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Fashion Longchamp’s Sophie Delafontaine on Heritage and Keeping Things in the Family

Longchamp’s Sophie Delafontaine on Heritage and Keeping Things in the Family

Longchamp’s Sophie Delafontaine on Heritage and Keeping Things in the Family
By Stacey Anne Rodrigues
June 01, 2016

Popping into town recently for the official opening of the new Longchamp flagship store at Marina Bay Sands, Sophie Delafontaine, artistic director of Longchamp, and granddaughter of the brand’s founder, speaks of fashion, keeping things in the family and staying true to heritage.

Longchamp isn’t a new player at the Shoppes at Marina Bay Sands, but its new store has grown — by a good 50 per cent. It officially makes this new baby, that reopened in May 2016, a flagship store that showcases all categories of products from the French luxury brand and leather maker, including Longhchamp’s ready-to-wear and shoes.


Artistic director, Sophie Delafontaine, granddaughter of Longchamp’s founder, Jean Cassegrain, shares more about the evolving family business and capitalising on its heritage.

What was the significance of opening a flagship store in Singapore?
Sophie Delafontaine It’s very important for Longchamp here in Singapore, but also a very important step for Longchamp in Southeast Asia. The location is really strategic. It’s the opportunity to connect with customers coming from around the region: Malaysia, Indonesia… It’s also the opportunity to really show who is Longchamp today. With the renovation of the store, we have the opportunity to show all the categories of products: Ready-to-wear, shoes, all our leather handbags. The brand has evolved a lot in the last few years.

Who is the Longchamp woman in Singapore?
Delafontaine It’s the same as all around the world. We are speaking mostly to a very active and dynamic woman, an international woman who is really looking for high-level, quality products. She has a sense of fashion, but she’s really self-confident and wants to her own style, so she’s looking for a product that she can wear, mix and match. I think here in Singapore, we can really do well with the Longchamp collection.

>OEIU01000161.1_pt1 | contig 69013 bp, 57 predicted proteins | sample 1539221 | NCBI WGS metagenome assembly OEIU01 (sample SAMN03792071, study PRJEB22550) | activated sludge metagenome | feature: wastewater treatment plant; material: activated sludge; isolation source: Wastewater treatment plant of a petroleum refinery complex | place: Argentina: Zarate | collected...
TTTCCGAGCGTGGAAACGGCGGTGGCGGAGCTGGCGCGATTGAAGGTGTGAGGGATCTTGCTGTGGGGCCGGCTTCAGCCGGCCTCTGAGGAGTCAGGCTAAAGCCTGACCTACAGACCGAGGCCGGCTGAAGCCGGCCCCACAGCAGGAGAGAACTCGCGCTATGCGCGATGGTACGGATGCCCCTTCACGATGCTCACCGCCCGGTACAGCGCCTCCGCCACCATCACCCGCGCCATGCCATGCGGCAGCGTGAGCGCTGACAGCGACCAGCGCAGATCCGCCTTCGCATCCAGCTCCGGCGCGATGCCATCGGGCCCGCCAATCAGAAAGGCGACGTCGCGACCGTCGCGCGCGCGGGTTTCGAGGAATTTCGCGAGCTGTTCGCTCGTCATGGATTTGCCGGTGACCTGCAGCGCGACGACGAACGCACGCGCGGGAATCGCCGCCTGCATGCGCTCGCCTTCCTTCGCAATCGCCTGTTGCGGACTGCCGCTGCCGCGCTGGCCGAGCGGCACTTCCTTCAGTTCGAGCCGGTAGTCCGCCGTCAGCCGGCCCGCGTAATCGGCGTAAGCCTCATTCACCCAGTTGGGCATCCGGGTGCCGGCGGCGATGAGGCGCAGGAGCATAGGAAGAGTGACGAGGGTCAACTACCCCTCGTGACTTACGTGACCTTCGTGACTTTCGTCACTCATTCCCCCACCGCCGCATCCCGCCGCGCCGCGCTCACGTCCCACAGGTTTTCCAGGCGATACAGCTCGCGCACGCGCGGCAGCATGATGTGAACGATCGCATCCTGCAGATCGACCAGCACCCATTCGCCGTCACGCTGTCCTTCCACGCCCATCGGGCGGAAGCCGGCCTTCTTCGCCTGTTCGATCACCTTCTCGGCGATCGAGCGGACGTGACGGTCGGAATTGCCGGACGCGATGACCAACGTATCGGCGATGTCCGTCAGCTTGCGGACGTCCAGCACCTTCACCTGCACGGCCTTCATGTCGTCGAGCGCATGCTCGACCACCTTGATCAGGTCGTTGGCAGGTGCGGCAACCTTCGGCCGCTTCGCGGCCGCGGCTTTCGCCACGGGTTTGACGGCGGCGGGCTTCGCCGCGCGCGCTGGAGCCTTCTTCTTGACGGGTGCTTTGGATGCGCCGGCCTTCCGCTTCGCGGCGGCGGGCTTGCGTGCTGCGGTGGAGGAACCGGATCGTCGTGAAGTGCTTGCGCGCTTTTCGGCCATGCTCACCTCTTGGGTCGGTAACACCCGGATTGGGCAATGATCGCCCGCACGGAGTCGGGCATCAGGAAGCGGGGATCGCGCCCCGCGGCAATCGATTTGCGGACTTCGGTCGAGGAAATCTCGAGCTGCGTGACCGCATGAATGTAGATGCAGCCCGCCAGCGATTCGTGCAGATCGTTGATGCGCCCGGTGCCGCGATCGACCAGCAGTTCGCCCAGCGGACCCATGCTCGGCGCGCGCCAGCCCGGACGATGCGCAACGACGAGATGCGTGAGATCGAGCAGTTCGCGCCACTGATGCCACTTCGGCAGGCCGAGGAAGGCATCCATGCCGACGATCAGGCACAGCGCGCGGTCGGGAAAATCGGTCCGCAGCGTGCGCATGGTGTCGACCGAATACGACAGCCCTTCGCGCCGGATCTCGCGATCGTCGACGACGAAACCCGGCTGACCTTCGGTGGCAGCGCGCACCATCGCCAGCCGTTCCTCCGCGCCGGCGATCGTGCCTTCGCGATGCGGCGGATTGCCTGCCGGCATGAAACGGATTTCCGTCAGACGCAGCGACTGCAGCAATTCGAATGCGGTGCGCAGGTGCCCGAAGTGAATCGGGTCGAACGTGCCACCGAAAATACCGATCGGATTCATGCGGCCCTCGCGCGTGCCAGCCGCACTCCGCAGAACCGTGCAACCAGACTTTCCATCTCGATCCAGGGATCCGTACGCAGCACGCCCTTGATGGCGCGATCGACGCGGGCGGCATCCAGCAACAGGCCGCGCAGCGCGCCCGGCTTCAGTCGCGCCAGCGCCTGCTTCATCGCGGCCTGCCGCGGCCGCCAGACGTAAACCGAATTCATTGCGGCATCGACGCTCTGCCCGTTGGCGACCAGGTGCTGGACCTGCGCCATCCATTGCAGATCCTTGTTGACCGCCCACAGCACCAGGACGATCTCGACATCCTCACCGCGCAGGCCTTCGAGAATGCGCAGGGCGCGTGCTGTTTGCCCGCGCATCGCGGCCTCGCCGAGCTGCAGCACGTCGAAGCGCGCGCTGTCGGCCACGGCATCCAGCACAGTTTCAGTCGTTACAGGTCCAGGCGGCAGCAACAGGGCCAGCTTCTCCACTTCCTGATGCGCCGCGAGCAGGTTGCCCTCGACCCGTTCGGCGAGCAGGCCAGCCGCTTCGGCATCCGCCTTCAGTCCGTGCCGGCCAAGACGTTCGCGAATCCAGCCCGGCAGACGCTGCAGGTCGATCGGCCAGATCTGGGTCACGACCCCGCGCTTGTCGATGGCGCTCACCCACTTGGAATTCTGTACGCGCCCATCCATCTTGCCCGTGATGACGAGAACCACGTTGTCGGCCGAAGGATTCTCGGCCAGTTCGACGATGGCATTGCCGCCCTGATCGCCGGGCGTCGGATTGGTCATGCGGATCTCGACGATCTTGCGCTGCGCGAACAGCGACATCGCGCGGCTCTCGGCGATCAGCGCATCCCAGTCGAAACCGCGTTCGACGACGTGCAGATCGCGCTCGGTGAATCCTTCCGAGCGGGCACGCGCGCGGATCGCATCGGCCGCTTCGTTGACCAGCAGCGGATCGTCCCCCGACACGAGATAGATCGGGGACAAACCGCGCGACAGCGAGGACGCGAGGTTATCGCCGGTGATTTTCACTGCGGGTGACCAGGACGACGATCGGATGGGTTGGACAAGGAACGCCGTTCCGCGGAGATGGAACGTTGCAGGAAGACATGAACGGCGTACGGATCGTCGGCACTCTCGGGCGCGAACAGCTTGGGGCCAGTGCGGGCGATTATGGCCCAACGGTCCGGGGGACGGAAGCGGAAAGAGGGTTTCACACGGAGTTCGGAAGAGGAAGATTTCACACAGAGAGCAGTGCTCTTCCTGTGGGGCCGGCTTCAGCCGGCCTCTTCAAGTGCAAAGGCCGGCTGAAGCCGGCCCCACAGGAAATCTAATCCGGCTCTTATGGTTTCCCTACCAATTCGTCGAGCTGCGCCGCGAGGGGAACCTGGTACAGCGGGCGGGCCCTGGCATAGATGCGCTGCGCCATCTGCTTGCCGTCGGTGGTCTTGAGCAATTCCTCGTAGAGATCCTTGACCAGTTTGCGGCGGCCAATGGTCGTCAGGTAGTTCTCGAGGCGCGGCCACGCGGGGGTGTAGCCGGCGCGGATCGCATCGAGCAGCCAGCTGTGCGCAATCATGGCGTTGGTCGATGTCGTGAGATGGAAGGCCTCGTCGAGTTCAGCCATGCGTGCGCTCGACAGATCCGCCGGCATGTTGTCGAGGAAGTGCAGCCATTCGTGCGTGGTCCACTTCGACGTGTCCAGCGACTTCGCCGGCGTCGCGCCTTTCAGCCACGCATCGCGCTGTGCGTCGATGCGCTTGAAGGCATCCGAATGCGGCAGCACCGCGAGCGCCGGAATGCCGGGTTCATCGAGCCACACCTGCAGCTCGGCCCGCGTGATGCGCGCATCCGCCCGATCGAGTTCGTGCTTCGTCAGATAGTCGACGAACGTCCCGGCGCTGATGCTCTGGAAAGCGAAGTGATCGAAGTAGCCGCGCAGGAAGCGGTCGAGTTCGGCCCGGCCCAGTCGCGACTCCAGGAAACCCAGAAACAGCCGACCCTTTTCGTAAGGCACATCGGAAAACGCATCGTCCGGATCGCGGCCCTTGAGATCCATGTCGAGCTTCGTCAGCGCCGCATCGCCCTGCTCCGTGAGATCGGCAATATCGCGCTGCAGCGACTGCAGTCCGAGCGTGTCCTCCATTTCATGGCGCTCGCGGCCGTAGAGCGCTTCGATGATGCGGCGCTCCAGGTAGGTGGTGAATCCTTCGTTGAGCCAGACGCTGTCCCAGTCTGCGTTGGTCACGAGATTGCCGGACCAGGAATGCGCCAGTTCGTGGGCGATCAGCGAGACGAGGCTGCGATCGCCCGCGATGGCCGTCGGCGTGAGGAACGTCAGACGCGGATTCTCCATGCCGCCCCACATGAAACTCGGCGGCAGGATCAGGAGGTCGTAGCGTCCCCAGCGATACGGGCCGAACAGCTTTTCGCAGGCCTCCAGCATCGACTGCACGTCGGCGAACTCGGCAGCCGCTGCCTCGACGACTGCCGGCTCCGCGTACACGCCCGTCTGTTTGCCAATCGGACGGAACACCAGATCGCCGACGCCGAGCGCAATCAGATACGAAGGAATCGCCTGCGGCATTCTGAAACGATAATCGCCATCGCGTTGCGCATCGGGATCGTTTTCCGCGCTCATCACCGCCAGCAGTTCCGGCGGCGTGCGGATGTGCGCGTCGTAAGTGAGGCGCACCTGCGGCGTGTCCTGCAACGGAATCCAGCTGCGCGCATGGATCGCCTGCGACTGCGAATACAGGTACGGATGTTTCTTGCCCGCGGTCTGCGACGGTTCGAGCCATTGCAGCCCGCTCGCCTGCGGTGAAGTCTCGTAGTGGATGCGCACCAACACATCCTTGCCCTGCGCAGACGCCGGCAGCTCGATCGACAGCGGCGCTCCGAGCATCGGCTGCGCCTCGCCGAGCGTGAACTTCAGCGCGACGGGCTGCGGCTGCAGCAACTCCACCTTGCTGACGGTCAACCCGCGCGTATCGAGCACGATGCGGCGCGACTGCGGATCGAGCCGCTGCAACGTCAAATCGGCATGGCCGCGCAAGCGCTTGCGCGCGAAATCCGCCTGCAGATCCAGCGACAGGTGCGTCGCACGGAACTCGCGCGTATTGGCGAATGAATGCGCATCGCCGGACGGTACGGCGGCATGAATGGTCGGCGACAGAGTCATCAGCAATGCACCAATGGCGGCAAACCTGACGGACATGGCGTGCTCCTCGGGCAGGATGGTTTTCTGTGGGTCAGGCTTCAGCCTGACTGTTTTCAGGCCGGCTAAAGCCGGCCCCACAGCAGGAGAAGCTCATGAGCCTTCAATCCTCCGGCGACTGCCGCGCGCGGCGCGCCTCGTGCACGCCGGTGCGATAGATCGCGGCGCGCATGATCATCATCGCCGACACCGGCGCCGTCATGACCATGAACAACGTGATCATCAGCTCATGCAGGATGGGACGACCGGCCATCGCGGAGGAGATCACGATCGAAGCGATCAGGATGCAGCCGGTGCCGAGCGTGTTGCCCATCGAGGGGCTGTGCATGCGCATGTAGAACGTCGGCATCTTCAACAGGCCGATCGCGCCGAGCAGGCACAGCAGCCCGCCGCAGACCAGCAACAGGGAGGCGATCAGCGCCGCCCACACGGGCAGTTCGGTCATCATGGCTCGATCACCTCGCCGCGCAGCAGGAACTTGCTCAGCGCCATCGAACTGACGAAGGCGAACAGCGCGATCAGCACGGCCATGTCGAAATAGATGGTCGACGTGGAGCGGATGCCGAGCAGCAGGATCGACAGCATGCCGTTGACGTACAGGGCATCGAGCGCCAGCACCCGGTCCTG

The brand has a longstanding reputation for making leather goods. Do you think you’ve built the same recognition for your ready-to-wear collections?
Delafontaine At Longchamp we are known for doing things step by step. We never make any [dramatic] revolutions. Things are always evolving. Looking back on the [brand’s] beginnings, when my grandfather started with the tobacco store, of course the brand has changed a lot. But we’ve always had a constant focus on leather. Even with the ready-to-wear, I like to play with leather; doing a coat, jacket, skirts, dresses in leather. Even on a silk blouse, I would have a touch of leather. Nobody’s waiting for a new fashion brand, because there is a lot of ready-to-wear everywhere. At Longchamp we are a leather brand, and I try to keep this identity. Now we also have shoes.

What are the strengths of being part of a family business, and do you think it has its limitations? 
Delafontaine No, there are no limitations. I try do things in the best way possible with my heart. I have the opportunity to work with an amazing workshop and craftsmanship. At Longchamp we have a huge know-how. I think it has helped me to develop products; it’s given me the opportunity to create new products. The same people have been working at the workshop for so long. Every season we create a lot of novelties, so I capitalise on the heritage to create new products.




Are you ever concerned that Longchamp would get lost in the sea of fashion brands thanks to the globally-accessible online retail market?
Delafontaine No. The fact that we’re a family-owned business means we are really trying to build things in the long-term. The idea is not to be present all of the world, and just to sell, to sell, to sell. The idea is to do things properly, to find the right location, the right space. It’s why for example in Singapore we once worked with a distributor. Now we have reintegrated to have a consistent store with something that reflects Longchamp today. And I hope we can preserve it.

How do you see the brand evolving in the next five years?
Delafontaine We have a lot to improve. My grandfather started with a tobacco store and it sold mainly men’s products. After my father, they started to develop feminine products with handbags. I brought the fashion with ready-to-wear, shoes. And now I would like to pay a little bit more attention to men’s products [again]. Here in Singapore, in the Marina Bay Sands store, we dedicated a real space to the men’s categories. It’s something that we would really like to improve in the next few years.


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